The MRC program seeks volunteers to assist with emergency preparedness and response efforts. Volunteers in the MRC program include:
No. The MRC program seeks medical and public health professionals to assist with emergency preparedness and response efforts. However, other volunteers who have no medical or healthcare backgrounds also are needed to conduct emergency preparedness and response efforts. Community members without medical training can assist with administrative and logistical support functions. These volunteers give their time on an ongoing basis in coordination with other experts willing to donate their time and knowledge for special aspects of the effort.
Medical and other health volunteers can provide an important “surge” capacity at the beginning of an event. They also can augment medical staff shortages at local medical and emergency facilities. So communities often need medically trained individuals to fill in the gaps in their emergency response plans and to improve their response capabilities overall.
Possible types of “front-line” medical and public health volunteers include:
Individuals with a non-medical or healthcare background typically serve their community by assisting with administrative and logistical support. Possible types of administrative and other support volunteers include:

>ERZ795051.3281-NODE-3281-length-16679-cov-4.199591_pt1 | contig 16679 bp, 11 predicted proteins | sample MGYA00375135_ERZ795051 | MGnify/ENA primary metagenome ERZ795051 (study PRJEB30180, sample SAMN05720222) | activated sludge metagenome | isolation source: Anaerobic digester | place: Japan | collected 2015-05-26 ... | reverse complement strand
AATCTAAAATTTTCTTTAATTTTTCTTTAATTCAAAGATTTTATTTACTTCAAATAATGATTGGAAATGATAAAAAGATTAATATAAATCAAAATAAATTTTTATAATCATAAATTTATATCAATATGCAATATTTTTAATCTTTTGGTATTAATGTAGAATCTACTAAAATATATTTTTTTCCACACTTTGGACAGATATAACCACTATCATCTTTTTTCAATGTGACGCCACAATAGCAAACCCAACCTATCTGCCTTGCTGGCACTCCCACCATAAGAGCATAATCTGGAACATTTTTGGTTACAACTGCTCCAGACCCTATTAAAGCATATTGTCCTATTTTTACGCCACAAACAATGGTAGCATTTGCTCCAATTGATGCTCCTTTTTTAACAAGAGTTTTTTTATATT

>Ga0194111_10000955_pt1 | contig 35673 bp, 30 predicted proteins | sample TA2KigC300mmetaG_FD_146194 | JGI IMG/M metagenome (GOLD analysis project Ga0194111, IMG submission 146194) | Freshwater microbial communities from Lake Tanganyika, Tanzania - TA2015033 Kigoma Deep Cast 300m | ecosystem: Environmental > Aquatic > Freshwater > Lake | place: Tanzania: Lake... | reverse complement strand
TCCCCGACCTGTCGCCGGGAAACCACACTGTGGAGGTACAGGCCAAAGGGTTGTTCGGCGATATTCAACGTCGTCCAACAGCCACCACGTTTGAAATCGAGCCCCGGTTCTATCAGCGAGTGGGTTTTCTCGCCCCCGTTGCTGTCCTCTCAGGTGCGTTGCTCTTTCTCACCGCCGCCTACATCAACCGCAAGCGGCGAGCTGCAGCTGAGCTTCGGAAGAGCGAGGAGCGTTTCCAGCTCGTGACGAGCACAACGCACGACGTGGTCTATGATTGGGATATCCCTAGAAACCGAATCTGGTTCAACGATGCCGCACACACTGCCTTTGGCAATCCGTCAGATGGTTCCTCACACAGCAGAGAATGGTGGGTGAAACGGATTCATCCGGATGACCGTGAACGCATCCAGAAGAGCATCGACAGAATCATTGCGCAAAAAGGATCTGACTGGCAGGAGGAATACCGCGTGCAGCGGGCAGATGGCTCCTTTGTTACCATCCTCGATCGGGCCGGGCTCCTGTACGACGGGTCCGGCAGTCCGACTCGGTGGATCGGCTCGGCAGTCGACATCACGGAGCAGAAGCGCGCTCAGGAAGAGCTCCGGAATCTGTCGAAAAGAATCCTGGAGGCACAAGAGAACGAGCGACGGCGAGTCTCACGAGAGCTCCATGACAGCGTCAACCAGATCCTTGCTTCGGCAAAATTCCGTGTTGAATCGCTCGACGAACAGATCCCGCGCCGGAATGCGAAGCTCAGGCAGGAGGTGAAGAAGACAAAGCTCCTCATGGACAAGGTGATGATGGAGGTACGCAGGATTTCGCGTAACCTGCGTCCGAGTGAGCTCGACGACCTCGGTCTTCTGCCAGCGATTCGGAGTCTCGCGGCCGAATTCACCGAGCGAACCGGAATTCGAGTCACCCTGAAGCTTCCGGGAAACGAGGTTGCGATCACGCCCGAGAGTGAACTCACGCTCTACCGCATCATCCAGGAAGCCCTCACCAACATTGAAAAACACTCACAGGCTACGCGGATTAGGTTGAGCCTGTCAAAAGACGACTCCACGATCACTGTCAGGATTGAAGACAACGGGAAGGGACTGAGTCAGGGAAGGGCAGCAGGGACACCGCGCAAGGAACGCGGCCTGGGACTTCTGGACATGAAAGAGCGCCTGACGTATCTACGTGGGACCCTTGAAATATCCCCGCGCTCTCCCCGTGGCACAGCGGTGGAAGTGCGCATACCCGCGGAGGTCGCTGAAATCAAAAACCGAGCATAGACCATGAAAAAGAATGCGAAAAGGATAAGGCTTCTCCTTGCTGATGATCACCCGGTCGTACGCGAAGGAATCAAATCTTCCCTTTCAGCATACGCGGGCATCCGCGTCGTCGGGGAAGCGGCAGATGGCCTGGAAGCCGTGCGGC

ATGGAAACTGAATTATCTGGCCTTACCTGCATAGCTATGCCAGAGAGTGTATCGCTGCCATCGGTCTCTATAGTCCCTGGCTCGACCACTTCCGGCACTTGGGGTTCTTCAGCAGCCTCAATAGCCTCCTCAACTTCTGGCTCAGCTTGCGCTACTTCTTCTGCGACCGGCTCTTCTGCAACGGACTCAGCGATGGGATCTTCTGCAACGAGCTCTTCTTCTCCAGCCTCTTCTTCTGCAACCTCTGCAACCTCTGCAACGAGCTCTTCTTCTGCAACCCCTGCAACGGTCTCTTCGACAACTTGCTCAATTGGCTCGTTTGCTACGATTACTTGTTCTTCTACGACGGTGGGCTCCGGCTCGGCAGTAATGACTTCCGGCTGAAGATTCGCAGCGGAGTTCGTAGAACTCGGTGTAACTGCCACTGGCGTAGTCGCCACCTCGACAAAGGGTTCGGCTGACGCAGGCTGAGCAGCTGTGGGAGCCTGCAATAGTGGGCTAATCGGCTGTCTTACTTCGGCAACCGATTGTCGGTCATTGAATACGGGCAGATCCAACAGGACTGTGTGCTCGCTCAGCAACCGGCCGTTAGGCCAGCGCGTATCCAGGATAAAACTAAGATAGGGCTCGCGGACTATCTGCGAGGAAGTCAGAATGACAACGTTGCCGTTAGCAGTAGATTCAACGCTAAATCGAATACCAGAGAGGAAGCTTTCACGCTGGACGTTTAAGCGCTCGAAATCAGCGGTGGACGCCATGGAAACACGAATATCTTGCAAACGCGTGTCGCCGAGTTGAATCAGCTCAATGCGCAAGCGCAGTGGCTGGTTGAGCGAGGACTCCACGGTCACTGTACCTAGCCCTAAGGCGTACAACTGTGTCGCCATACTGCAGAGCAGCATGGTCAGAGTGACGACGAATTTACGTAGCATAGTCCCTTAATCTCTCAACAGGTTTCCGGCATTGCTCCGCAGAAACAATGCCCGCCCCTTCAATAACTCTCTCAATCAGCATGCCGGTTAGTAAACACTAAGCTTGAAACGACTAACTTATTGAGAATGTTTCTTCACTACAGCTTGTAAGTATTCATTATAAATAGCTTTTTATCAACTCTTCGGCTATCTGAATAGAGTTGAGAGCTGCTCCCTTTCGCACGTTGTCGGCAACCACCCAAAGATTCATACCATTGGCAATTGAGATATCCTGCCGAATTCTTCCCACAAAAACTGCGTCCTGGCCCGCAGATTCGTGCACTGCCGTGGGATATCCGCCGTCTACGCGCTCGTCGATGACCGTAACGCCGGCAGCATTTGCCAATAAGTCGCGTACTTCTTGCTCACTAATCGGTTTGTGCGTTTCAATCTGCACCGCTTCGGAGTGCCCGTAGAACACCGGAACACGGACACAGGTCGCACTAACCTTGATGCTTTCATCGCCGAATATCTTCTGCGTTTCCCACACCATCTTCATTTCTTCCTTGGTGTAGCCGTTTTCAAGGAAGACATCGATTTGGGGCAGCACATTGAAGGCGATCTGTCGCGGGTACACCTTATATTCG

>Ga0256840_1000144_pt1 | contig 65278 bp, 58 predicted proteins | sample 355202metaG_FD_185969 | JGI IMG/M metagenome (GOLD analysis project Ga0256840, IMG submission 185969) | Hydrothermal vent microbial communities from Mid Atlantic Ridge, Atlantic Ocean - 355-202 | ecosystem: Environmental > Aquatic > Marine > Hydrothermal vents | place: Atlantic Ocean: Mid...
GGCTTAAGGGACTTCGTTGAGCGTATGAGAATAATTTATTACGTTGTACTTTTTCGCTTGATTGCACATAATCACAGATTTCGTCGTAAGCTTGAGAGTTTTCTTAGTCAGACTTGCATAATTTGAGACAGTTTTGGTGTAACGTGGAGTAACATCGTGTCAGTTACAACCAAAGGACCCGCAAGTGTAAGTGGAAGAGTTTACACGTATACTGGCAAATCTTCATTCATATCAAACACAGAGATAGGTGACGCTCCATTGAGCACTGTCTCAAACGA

Although the MRC volunteers are ready to respond to disasters or emergencies, part of the MRC program’s mission is to foster disaster preparedness. MRC volunteers may also be called to help during non-emergency times.
During non-emergent times, MRC volunteers strengthen the overall health of Americans by participating in general public health initiatives such as flu vaccination clinics. MRC volunteers also promote improving health literacy, increasing disease prevention, and supporting public health preparedness
MRC volunteers do not have to be available all the time. Some volunteers may only be interested in making a minimal commitment during times of crisis or for other specific community needs. These preferences are respected, given that they can be accommodated by the MRC unit’s mission and work plan.
MRC Unit Coordinators match community needs for emergency medical response and public health initiatives with volunteer capabilities. They also determine prospective volunteers’ availability and whether they have other obligations, such as regular work responsibilities, that might conflict with serving the MRC in times of limited advanced notice. Different people will have different amounts of time to give.
Doctors, Physician Assistants, Nurse Practitioners, Registered Nurses, and NYS Emergency Medical Technicians.
The Putnam County Medical Reserve Corps (MRC) recruits and trains volunteers to support the county in the event of an emergency or disaster. Their mission is to serve the community by strengthening public health, improving emergency response capabilities and building community resiliency. The Putnam County MRC is one of nearly 1,000 MRCs nationwide that organize locally.
Message from the MRC Coordinator
“MRC volunteers have been instrumental in the health department’s COVID response working alongside County staff. Their assistance has been invaluable – they contributed hundreds of hours of volunteer time and made a difference in the health and well-being of our community.”